Striking works of Himalayan art depict wrathful Buddhist deities with fearsome qualities. Although they may appear intimidating, these deities use their power to guard against antagonists and thwart obstacles to the spiritual goals of their devotees. Featuring nearly a dozen sculptures and paintings drawn primarily from the John and Berthe Ford Collection, this exhibition deepens our understanding of these compelling images.
In their ritual contexts, the artworks featured in Ferocious Beauty could serve as both objects of devotion and models for the visualization of the deities during meditation. Many wrathful deities trample obstacles to enlightenment, such as hatred or desire, personified as figures lying helplessly under their feet. The weapons they wield destroy forces such as delusion and pride. By visualizing oneself as these deities, one can also destroy these obstacles and come closer to enlightenment.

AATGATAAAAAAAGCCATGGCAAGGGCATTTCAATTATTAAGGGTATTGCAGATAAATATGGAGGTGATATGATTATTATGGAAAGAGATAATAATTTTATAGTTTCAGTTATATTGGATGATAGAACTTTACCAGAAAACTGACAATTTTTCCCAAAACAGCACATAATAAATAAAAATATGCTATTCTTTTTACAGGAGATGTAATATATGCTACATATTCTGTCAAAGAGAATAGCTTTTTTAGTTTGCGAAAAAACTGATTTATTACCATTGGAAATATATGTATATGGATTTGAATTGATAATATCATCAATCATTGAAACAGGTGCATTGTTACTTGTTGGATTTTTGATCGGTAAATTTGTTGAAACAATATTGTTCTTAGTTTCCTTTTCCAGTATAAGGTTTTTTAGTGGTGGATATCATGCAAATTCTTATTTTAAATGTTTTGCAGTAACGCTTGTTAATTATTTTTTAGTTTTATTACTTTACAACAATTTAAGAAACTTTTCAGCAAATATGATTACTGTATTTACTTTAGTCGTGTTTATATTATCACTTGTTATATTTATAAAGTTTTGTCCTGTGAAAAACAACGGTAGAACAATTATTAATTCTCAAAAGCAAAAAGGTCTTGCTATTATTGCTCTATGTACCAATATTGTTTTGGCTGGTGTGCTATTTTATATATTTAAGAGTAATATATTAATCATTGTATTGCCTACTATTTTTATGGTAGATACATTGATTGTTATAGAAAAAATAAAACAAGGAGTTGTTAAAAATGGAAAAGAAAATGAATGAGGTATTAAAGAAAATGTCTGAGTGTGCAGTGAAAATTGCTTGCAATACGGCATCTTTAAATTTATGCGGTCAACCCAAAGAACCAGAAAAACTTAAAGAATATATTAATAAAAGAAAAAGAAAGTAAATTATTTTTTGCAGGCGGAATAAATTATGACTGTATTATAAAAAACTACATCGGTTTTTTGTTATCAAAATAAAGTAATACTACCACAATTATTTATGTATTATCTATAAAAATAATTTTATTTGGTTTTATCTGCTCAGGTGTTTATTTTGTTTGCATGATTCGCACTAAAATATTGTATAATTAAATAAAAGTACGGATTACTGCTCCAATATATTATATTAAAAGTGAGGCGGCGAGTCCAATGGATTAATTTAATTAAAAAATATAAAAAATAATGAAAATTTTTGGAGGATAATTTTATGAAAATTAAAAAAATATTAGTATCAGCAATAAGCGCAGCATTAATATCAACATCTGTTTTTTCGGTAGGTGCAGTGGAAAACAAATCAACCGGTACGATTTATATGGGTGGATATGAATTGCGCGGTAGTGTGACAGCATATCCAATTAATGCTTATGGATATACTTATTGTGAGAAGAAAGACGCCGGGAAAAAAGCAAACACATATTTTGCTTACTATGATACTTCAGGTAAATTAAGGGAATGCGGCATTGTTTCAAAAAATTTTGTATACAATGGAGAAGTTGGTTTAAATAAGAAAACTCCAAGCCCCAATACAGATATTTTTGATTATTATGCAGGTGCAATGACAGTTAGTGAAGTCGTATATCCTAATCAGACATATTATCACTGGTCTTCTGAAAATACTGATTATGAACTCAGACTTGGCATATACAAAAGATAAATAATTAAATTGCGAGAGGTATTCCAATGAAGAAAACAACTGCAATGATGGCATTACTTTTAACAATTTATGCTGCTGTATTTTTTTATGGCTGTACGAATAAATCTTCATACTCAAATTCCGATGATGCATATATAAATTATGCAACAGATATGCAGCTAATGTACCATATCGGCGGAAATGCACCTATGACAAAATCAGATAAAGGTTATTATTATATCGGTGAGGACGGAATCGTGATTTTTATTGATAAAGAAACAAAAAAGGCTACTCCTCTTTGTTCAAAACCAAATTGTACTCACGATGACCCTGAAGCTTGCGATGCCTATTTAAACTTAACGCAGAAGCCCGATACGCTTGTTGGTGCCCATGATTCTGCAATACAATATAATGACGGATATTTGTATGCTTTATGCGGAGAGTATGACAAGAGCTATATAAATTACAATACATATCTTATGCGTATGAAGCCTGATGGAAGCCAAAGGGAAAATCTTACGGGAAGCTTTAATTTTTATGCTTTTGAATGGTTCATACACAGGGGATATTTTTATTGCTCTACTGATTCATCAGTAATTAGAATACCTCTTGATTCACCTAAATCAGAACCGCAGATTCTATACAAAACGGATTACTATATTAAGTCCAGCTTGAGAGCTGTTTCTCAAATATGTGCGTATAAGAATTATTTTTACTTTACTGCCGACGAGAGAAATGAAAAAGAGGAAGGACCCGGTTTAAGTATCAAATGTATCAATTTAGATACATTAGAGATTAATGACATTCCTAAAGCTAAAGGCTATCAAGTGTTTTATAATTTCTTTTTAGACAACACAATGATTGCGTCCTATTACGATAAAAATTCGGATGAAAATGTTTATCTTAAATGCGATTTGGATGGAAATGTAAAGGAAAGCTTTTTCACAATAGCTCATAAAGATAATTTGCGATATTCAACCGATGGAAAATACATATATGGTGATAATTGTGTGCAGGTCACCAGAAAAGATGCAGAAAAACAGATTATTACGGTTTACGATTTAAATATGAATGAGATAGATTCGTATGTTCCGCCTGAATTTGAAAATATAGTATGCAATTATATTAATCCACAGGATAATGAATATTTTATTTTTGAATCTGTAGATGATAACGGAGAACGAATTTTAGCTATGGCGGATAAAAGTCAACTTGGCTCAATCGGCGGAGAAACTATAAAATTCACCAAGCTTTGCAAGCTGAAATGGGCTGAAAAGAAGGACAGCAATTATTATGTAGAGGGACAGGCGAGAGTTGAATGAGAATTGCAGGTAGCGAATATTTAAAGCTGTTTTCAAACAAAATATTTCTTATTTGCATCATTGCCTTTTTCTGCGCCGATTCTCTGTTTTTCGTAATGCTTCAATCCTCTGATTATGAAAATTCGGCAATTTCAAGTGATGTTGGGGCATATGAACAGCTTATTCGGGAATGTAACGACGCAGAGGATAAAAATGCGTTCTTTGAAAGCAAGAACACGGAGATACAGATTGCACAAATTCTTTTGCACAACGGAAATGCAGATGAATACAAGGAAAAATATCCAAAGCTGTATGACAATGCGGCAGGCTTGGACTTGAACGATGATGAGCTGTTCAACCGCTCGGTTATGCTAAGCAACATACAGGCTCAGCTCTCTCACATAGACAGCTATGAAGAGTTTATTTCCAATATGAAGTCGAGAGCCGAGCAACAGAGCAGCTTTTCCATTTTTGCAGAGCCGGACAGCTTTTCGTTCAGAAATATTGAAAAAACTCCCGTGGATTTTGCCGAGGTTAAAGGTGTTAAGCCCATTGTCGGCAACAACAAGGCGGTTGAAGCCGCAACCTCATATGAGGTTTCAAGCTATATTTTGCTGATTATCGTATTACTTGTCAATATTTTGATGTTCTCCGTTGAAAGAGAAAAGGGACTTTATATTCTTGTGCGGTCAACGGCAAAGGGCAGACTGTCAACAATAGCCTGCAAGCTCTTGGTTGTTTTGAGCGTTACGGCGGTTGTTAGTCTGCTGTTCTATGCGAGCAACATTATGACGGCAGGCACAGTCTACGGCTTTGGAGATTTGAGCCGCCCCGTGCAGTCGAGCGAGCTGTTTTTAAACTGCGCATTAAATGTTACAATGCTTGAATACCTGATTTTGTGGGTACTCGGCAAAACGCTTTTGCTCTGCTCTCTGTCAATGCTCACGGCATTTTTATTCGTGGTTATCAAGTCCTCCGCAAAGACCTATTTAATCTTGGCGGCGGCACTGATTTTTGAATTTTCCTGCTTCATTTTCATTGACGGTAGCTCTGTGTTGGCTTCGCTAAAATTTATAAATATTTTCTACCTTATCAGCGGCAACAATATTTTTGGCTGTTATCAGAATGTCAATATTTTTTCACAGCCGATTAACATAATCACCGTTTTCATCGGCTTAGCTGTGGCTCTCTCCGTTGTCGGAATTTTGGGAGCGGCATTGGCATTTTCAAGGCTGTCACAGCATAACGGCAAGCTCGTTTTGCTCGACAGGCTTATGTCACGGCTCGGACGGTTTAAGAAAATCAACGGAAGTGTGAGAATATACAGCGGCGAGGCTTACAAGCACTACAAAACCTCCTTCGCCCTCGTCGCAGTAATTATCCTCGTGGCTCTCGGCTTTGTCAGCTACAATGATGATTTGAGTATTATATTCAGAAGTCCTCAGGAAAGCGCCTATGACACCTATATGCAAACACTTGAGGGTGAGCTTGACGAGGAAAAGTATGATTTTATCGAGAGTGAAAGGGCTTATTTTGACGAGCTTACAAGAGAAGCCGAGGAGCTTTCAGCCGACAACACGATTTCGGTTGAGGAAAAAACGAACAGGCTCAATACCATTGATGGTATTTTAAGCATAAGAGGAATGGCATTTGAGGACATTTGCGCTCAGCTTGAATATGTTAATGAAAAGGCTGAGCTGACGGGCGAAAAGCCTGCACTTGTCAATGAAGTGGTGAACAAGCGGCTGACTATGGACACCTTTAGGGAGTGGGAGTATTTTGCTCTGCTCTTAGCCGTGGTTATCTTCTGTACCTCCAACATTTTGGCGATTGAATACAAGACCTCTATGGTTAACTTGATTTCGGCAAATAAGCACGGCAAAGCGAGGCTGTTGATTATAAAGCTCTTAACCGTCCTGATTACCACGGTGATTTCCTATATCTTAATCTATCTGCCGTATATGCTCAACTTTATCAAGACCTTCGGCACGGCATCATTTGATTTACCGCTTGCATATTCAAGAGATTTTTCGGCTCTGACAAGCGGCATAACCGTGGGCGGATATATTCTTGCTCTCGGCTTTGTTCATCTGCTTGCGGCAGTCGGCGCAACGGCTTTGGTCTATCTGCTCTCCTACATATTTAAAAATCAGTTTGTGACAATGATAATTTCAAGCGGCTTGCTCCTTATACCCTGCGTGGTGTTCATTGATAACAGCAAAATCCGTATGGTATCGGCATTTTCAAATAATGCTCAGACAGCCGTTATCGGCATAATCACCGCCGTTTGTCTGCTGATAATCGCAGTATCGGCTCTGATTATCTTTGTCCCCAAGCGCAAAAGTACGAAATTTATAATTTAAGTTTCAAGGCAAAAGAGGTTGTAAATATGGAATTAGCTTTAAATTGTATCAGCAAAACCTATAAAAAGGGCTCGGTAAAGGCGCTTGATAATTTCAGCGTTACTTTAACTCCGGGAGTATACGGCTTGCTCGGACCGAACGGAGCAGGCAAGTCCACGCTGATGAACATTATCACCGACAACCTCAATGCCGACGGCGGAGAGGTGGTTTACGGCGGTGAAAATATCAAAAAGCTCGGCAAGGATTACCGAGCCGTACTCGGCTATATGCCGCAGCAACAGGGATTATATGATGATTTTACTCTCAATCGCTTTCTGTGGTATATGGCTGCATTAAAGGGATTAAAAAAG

Ferocious Beauty has been curated by Katherine Kasdorf, Wieler-Mellon Postdoctoral Curatorial Fellow, working with a team of educators, conservators, designers, and registrars. Nearly all of the works displayed in the show have been given or promised to the Walters Art Museum by John and Berthe Ford.
Through their generous gift to the museum, John and Berthe Ford have enriched the Walters’ collection with more than 200 sculptures, paintings, and ritual objects from India, Nepal, Tibet, and surrounding regions.
This exhibition is generously supported by members and contributors to the annual fund.